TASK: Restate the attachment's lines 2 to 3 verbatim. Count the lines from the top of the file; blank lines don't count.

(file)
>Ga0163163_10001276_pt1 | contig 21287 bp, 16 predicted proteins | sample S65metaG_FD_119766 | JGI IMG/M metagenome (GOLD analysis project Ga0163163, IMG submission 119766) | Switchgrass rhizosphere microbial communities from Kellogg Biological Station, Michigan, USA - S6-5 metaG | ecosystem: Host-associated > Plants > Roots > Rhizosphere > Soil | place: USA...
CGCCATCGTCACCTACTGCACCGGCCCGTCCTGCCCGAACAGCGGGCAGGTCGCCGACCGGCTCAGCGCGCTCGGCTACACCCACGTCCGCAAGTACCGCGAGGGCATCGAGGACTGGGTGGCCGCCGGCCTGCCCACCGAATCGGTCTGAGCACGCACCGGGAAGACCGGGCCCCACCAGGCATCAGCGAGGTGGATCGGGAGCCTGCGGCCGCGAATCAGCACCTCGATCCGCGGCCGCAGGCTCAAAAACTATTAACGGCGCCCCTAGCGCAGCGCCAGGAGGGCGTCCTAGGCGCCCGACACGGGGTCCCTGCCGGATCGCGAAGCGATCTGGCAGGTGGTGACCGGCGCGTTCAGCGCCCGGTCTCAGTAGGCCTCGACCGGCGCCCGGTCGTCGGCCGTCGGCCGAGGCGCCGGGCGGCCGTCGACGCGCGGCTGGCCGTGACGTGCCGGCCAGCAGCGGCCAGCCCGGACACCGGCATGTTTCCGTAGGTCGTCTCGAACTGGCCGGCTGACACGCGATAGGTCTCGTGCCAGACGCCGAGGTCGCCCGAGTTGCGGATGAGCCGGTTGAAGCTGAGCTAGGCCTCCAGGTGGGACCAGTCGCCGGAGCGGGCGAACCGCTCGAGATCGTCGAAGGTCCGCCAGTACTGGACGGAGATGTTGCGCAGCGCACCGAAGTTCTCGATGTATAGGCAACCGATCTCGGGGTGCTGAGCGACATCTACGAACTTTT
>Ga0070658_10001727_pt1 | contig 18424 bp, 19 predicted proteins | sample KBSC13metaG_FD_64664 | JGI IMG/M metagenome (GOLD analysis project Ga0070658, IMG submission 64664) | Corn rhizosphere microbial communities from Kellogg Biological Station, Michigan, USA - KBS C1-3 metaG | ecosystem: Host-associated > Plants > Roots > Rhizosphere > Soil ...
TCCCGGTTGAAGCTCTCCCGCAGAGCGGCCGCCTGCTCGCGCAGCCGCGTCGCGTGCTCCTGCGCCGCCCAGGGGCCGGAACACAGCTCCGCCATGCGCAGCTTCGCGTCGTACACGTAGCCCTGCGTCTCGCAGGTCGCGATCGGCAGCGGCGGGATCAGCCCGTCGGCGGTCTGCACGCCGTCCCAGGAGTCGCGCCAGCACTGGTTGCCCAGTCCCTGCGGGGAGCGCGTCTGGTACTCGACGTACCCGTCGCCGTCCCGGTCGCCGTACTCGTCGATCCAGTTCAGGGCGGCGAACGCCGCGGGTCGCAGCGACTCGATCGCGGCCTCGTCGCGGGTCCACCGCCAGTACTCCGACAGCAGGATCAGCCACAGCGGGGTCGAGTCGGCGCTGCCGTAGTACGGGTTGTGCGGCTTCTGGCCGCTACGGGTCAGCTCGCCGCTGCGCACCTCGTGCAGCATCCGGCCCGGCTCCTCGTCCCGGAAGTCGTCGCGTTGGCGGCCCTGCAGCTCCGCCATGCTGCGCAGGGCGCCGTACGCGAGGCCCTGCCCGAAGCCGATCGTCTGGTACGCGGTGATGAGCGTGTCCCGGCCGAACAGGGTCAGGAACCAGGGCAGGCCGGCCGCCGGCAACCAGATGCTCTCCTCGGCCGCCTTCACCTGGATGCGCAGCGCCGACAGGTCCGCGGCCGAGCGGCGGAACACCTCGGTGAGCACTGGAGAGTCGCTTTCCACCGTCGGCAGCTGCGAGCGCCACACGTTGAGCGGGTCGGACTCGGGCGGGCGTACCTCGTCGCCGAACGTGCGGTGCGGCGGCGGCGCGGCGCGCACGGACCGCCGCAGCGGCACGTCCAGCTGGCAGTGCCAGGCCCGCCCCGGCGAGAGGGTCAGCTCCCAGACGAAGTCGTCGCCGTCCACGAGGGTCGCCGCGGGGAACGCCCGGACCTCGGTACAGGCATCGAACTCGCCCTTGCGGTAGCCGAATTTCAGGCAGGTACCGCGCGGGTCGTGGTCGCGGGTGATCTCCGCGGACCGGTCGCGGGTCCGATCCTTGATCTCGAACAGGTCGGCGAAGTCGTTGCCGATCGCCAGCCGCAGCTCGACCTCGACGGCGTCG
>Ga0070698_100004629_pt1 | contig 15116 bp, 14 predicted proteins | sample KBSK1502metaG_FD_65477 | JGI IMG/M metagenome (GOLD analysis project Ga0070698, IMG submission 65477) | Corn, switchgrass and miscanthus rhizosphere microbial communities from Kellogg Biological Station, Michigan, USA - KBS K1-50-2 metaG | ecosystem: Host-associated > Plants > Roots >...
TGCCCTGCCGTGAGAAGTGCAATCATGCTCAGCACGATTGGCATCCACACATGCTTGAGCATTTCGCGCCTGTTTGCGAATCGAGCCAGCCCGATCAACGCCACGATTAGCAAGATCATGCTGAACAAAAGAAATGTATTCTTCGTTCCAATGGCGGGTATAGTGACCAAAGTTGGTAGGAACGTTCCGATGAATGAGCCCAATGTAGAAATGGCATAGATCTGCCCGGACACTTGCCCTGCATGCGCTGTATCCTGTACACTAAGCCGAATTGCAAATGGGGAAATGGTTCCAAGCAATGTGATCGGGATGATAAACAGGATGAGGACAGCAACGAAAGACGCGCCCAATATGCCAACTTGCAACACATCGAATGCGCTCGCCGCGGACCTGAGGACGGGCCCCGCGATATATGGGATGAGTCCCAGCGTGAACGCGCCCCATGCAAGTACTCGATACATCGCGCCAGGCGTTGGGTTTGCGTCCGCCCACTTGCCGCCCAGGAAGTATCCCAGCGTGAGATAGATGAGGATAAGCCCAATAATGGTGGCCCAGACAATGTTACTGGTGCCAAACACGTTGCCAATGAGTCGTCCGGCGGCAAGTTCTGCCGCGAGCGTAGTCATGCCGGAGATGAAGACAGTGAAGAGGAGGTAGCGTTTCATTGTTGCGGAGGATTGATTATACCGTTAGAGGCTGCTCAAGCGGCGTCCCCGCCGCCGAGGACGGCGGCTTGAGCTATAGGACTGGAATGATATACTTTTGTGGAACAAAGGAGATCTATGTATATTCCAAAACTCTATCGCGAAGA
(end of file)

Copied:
CGCCATCGTCACCTACTGCACCGGCCCGTCCTGCCCGAACAGCGGGCAGGTCGCCGACCGGCTCAGCGCGCTCGGCTACACCCACGTCCGCAAGTACCGCGAGGGCATCGAGGACTGGGTGGCCGCCGGCCTGCCCACCGAATCGGTCTGAGCACGCACCGGGAAGACCGGGCCCCACCAGGCATCAGCGAGGTGGATCGGGAGCCTGCGGCCGCGAATCAGCACCTCGATCCGCGGCCGCAGGCTCAAAAACTATTAACGGCGCCCCTAGCGCAGCGCCAGGAGGGCGTCCTAGGCGCCCGACACGGGGTCCCTGCCGGATCGCGAAGCGATCTGGCAGGTGGTGACCGGCGCGTTCAGCGCCCGGTCTCAGTAGGCCTCGACCGGCGCCCGGTCGTCGGCCGTCGGCCGAGGCGCCGGGCGGCCGTCGACGCGCGGCTGGCCGTGACGTGCCGGCCAGCAGCGGCCAGCCCGGACACCGGCATGTTTCCGTAGGTCGTCTCGAACTGGCCGGCTGACACGCGATAGGTCTCGTGCCAGACGCCGAGGTCGCCCGAGTTGCGGATGAGCCGGTTGAAGCTGAGCTAGGCCTCCAGGTGGGACCAGTCGCCGGAGCGGGCGAACCGCTCGAGATCGTCGAAGGTCCGCCAGTACTGGACGGAGATGTTGCGCAGCGCACCGAAGTTCTCGATGTATAGGCAACCGATCTCGGGGTGCTGAGCGACATCTACGAACTTTT
>Ga0070658_10001727_pt1 | contig 18424 bp, 19 predicted proteins | sample KBSC13metaG_FD_64664 | JGI IMG/M metagenome (GOLD analysis project Ga0070658, IMG submission 64664) | Corn rhizosphere microbial communities from Kellogg Biological Station, Michigan, USA - KBS C1-3 metaG | ecosystem: Host-associated > Plants > Roots > Rhizosphere > Soil ...